Home » SQL & PL/SQL » SQL & PL/SQL » NVL() degrades the performance (Oracle 9i, XP)
icon5.gif  NVL() degrades the performance [message #329114] Tue, 24 June 2008 03:15 Go to next message
prachi.mgorwadkar
Messages: 75
Registered: May 2007
Location: Pune
Member
Hello all,

I want to know, whether NVL() function degrades the performance.

So, NOT NULL constraint is always better?

Is it true, if so how it degrades the performance and why?

Thanks and regards,
Prachi G.
Re: NVL() degrades the performance [message #329116 is a reply to message #329114] Tue, 24 June 2008 03:22 Go to previous messageGo to next message
pablolee
Messages: 2836
Registered: May 2007
Location: Scotland
Senior Member
Not NULL and NVL are not comparible. They perform different tasks. Their only commonality is that they are designed specifically with nulls in mind.
Quote:
I want to know, whether NVL() function degrades the performance.
Why not test it and see?
Re: NVL() degrades the performance [message #329119 is a reply to message #329114] Tue, 24 June 2008 03:24 Go to previous messageGo to next message
Michel Cadot
Messages: 64152
Registered: March 2007
Location: Nanterre, France, http://...
Senior Member
Account Moderator
Is doing something taking more resources than doing nothing?

If a column must not have null value then you MUST have a NOT NULL constraint on the column.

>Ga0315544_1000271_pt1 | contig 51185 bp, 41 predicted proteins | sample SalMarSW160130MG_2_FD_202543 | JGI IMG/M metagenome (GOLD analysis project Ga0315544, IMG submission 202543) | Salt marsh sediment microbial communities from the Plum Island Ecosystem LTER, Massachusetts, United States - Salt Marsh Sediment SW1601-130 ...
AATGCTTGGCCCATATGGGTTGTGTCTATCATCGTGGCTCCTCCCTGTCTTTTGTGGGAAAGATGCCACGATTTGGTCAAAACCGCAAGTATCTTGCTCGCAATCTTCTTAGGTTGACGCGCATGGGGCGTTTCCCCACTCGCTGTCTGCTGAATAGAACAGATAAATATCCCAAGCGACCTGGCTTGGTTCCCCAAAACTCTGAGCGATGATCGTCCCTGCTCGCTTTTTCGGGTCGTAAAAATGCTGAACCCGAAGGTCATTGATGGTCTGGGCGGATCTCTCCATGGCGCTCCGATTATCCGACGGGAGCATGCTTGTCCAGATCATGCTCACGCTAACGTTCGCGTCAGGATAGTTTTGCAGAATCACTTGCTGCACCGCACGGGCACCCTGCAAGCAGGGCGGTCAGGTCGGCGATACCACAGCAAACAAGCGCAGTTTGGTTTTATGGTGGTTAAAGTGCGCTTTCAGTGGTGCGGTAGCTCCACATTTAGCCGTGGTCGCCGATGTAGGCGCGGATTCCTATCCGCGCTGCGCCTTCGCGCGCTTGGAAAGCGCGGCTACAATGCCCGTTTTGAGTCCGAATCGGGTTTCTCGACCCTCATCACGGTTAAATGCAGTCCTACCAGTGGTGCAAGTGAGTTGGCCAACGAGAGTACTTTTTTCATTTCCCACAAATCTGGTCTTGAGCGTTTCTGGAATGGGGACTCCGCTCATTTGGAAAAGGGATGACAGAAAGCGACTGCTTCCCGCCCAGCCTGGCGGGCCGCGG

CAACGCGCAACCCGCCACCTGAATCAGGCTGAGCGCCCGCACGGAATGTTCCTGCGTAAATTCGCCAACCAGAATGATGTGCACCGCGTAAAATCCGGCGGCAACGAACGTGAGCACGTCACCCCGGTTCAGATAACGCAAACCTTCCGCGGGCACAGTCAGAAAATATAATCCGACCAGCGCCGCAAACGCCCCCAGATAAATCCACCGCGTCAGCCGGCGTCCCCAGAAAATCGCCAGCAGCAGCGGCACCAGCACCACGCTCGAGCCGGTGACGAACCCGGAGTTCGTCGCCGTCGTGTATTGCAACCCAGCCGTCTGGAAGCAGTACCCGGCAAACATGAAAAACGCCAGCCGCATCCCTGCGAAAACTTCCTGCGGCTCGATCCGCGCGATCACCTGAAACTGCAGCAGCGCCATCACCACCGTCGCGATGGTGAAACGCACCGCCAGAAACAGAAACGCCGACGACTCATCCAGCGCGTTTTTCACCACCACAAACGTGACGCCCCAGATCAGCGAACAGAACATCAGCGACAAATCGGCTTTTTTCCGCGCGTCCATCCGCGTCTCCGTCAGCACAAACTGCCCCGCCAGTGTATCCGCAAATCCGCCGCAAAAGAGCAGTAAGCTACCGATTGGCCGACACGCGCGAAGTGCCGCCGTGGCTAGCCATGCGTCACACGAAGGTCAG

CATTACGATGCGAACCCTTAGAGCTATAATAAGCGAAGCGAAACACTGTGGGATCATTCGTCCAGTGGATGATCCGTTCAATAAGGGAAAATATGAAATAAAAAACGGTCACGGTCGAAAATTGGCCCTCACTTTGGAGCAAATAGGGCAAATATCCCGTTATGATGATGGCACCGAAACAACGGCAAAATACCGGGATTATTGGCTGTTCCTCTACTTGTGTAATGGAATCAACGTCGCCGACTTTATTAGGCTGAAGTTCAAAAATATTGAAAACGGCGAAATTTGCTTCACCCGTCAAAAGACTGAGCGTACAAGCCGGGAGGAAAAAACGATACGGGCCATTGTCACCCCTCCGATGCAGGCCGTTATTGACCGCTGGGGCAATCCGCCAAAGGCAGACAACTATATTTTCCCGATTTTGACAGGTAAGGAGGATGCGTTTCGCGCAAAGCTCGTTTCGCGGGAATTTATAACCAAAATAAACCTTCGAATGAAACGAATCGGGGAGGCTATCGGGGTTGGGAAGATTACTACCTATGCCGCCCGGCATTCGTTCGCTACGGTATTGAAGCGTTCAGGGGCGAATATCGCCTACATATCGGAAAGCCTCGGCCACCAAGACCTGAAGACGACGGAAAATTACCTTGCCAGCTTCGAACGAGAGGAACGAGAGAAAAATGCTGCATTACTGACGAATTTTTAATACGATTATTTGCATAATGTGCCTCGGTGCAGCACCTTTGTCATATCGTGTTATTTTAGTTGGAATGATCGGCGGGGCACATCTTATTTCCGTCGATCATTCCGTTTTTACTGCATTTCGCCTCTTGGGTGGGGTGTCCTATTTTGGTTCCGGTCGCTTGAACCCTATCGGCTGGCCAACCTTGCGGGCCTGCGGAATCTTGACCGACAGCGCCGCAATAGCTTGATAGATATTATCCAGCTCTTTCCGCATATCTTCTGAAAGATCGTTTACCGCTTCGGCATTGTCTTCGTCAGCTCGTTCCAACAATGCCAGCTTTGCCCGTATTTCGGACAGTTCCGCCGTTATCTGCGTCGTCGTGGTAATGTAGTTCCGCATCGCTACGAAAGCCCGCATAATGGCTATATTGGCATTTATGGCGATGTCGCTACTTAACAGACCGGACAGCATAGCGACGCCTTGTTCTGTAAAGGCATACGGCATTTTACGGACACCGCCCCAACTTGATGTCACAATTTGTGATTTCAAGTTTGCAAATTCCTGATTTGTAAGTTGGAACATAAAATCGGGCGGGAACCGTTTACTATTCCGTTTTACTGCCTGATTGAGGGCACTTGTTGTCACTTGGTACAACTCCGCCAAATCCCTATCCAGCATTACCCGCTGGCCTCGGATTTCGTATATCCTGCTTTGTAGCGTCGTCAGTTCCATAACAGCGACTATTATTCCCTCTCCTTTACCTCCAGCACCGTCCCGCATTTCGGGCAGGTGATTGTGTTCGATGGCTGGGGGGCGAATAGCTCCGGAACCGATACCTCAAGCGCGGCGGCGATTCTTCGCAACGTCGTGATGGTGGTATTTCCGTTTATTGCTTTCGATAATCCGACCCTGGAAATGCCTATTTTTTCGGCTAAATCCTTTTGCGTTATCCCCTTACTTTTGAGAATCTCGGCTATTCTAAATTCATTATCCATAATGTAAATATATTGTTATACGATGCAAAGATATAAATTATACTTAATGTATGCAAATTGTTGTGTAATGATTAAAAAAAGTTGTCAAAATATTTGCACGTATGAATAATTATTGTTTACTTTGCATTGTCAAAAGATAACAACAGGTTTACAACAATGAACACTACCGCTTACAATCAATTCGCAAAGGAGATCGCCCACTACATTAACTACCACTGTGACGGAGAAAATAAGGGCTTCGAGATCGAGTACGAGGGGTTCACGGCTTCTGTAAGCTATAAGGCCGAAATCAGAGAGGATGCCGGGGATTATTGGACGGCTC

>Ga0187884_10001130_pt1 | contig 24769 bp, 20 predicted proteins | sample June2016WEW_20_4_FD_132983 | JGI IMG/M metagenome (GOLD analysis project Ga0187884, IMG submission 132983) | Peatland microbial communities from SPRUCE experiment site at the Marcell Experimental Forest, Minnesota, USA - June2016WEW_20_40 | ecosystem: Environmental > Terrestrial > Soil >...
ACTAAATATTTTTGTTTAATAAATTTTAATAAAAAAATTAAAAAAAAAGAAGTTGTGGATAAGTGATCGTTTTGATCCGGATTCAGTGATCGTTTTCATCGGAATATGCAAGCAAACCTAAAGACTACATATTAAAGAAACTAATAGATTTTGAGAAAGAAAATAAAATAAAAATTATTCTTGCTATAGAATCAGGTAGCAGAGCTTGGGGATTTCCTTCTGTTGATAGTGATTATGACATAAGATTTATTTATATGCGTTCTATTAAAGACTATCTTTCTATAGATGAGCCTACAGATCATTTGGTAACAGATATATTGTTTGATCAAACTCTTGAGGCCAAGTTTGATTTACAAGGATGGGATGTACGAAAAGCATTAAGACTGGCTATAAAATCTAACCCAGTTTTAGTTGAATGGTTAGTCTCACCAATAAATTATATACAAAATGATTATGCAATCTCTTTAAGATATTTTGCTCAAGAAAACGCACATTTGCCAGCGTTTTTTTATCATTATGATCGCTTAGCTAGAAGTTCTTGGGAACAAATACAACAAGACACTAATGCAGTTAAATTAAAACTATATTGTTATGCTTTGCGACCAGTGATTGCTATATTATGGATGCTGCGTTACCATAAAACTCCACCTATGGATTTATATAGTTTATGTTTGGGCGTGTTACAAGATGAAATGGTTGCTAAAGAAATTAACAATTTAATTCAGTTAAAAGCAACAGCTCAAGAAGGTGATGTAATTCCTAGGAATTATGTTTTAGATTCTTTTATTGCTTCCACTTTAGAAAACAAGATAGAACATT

Regards
Michel
Re: NVL() degrades the performance [message #329570 is a reply to message #329114] Wed, 25 June 2008 21:57 Go to previous messageGo to next message
TheSingerman
Messages: 49
Registered: April 2008
Location: Brighton, Michigan
Member
This question reminds of a system I once worked on. There were a couple of tables with columns which logically should have been defined as "NOT NULL with a default value". Except that this was too much work for the designer. Instead, he let NULL represent the default value. Since the default value was not supposed to be NULL, this led to a lot of NVL and DECODE functions scattered throughout the queries.

All of which is a terrible practice. Here are a few of the reasons why:


    Whatever function you use, be it NVL, NVL2, COALESE, DECODE, CASE, or something else, takes longer to run than a simple fetch of a data item.
    The semantics of a predicate with a nullable column are different from one with a not null column, and the optimizer respects those differences. This means that some efficient execution plans will never be used -- even if the column never contains any nulls.
    You will forget and leave out an NVL some day, thus getting a wrong result.

icon5.gif  Re: NVL() degrades the performance [message #329662 is a reply to message #329114] Thu, 26 June 2008 02:56 Go to previous message
prachi.mgorwadkar
Messages: 75
Registered: May 2007
Location: Pune
Member
Smile Hello Singerman,

Thanks a lot for the reply.

I really appreciate your answer. Thanks so much.

I am expecting the same but just wanted to know does it really affects.

Thanks and Regards,
Prachi G.
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